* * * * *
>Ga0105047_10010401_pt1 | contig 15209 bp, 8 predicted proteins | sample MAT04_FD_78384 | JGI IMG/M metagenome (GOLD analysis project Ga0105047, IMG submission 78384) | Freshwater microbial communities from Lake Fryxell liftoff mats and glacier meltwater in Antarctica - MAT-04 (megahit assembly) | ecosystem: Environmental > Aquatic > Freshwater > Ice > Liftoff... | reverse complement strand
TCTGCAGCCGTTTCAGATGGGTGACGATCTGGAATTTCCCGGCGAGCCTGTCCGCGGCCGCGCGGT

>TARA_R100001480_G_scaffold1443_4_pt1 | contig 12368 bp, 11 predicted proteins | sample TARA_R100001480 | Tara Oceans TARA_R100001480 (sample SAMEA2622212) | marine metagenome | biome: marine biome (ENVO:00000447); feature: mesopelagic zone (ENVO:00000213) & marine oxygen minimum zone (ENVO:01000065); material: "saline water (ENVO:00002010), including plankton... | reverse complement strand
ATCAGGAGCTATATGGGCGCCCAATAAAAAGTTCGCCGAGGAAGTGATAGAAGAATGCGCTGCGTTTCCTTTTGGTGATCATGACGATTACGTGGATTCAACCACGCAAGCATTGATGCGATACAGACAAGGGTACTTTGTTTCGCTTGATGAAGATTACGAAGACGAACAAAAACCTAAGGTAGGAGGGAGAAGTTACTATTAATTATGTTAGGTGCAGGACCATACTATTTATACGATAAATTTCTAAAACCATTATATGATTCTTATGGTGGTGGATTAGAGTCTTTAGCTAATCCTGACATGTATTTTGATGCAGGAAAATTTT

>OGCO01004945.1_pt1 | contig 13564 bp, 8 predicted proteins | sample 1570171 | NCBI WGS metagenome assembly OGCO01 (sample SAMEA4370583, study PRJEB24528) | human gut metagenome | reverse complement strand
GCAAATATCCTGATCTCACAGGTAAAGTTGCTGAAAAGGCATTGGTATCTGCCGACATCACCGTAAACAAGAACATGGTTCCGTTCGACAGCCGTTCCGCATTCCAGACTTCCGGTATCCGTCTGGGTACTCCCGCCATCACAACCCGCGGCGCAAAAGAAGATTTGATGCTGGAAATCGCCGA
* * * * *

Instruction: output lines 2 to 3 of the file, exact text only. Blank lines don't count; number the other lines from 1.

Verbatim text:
TCTGCAGCCGTTTCAGATGGGTGACGATCTGGAATTTCCCGGCGAGCCTGTCCGCGGCCGCGCGGT

>TARA_R100001480_G_scaffold1443_4_pt1 | contig 12368 bp, 11 predicted proteins | sample TARA_R100001480 | Tara Oceans TARA_R100001480 (sample SAMEA2622212) | marine metagenome | biome: marine biome (ENVO:00000447); feature: mesopelagic zone (ENVO:00000213) & marine oxygen minimum zone (ENVO:01000065); material: "saline water (ENVO:00002010), including plankton... | reverse complement strand